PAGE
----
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Concussion Management Parent Information

What is a concussion?

A concussion is a reaction by the brain to a jolt or force that can be transmitted to the head by an impact or blow occurring anywhere on the body. Essentially a concussion results from the brain moving back and forth or twisting rapidly inside the skull.

Symptoms

Symptoms of a concussion are the result of a temporary change in the brain’s function. In most cases, the symptoms of a concussion generally resolve over a short period of time, however in some cases, symptoms will last for weeks or longer. Children and adolescents are more susceptible to concussions and take longer than adults to recover.

Symptoms include, but are not limited to:

  • Decreased or absent memory of events prior to or immediately
  • Double or blurry vision after the injury, or difficulty retaining new information
  • Nausea, vomiting and/or loss of appetite
  • Confusion or appears dazed
  • Irritability, sadness or other changes in personality
  • Headache or head pressure
  • Feeling sluggish, foggy or light-headed
  • Loss of consciousness
  • Concentration or focusing problems
  • Balance difficulties, dizziness, or clumsy movements
  • Drowsiness
  • Fatigue and/or sleep issues – sleeping more or less than usual

Students who develop any of the following signs, or if signs and symptoms worsen, should be seen and evaluated immediately at the nearest hospital emergency room.

  • Headaches that worsen
  • Weakness or numbing in arms or legs, facial drooping
  • Seizures
  • Unsteady gait
  • Looks drowsy and/or cannot be awakened
  • Change in pupil size in one eye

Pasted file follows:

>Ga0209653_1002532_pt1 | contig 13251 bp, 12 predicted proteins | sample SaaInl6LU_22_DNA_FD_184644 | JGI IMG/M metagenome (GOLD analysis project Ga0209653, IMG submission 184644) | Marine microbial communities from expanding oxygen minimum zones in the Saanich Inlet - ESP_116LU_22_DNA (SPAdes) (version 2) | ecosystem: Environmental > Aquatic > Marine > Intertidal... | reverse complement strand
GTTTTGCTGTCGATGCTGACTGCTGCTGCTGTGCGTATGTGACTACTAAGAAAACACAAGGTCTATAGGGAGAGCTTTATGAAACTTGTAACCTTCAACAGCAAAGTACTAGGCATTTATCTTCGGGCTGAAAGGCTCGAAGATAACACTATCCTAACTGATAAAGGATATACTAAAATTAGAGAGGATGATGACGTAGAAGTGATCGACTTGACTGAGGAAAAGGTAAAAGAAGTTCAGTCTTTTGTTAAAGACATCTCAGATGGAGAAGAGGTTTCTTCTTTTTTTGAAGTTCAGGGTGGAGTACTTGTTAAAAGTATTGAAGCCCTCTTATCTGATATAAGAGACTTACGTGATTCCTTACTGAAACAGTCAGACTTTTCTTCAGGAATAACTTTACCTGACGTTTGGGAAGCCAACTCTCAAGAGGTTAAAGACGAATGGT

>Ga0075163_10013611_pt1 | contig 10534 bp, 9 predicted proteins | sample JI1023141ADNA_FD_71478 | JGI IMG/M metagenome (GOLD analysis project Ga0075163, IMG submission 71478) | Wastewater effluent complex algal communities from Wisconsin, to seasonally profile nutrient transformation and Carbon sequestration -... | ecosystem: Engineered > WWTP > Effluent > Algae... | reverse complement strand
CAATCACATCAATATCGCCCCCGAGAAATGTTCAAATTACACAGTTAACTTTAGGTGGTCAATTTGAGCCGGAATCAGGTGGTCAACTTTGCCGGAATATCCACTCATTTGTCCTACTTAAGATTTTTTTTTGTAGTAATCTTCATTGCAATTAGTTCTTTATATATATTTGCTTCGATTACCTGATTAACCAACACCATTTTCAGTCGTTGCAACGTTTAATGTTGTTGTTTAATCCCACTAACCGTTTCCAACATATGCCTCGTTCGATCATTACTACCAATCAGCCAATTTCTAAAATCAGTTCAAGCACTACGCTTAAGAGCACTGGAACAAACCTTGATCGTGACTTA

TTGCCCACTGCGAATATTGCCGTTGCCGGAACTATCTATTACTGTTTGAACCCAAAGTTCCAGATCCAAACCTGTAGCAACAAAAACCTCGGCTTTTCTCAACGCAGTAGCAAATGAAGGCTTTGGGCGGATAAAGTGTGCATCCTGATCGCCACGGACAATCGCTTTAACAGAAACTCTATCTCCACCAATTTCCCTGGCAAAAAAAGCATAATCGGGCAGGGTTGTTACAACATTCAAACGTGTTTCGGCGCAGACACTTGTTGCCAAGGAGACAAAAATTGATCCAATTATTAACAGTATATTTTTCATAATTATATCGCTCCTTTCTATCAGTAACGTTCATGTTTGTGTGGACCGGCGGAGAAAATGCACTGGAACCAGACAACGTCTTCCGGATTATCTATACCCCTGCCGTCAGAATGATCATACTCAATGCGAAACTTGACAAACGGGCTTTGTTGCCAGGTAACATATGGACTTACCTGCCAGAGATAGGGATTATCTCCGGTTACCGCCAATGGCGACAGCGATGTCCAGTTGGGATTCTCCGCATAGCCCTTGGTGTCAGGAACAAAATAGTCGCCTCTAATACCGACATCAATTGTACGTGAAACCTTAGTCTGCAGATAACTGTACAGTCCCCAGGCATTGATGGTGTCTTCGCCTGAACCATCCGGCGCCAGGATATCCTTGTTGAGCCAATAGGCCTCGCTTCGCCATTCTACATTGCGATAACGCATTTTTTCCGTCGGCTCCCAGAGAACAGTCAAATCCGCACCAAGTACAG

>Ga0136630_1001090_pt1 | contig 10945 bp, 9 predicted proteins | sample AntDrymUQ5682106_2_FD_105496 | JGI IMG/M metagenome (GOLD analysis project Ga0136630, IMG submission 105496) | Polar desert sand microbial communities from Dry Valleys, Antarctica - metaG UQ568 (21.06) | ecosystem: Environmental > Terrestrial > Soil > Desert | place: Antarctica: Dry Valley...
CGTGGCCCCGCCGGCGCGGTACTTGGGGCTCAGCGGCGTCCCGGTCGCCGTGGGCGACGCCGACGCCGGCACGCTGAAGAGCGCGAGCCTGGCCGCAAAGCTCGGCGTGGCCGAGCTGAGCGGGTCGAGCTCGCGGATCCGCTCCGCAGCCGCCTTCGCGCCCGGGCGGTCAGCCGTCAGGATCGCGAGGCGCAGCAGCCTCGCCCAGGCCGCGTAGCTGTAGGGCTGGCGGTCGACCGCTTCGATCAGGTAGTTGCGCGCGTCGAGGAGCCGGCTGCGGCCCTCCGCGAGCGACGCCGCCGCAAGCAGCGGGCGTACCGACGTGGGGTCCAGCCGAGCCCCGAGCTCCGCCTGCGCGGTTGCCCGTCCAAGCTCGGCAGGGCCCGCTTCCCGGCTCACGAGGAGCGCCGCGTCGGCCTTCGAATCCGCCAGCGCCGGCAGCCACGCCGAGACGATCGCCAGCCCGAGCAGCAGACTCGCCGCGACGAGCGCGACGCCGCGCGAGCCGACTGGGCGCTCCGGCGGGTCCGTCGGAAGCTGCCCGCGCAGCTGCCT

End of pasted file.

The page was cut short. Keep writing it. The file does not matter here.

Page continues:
• Repeated vomiting
  • Significant irritability
  • Slurred speech
  • Any loss of consciousness
  • Unable to recognize people or places
  • Suspicion for skull fracture: blood or clear fluid draining from ear

Concussion Prevention

Along with educational training for coaches and athletes, the following guidelines will be used to prevent a concussion when one is suspected:
1. The student will not be allowed to return to play/activity in the current game or practice.
2. The student should not be left alone and regular monitoring for deterioration is essential over the next 24 hours following injury.
3. Following the initial injury, the student must follow up with their primary care physician, District Chief Medical Officer or with an Urgent Care/Emergency Care Facility within the first 24 hours.   It is recommended that a student see a health care professional who has had proper training in evaluation and management of sports concussions.
4. The student must have the “Student Concussion Checklist” on file with the school nurse and a Physician Checklist form signed by the physician.  These forms must be returned to the school nurse.
5. Return to play must follow a medical clearance and successful completion of the “Return to Play Protocol”. The school nurse will supervise and document the Zurich Guidelines.  The school district appointed Chief Medical Officer has final determination for the students return to play status.

The cornerstone of proper concussion management is rest until all symptoms resolve and then a graded program of exertion before return to a sport/activity.

The program is broken down into six steps in which only one step is covered per one 24‐ hour period.

The six steps involved with the Return to Play Protocol are:

1. No activity until asymptomatic.
2. Light aerobic exercise such as brisk walking or stationary bike, etc.  No resistance training.
3. Sport/activity specific exercise such as skating, running, etc.  Progressive addition of light resistance training.
4. Non‐contact training/skill drills.
5. Full contact training in practice setting (if a contact/collision sport).
6. Return to competition.

Parents are encourage to visit the State Education Department of Health website for more information on concussion management.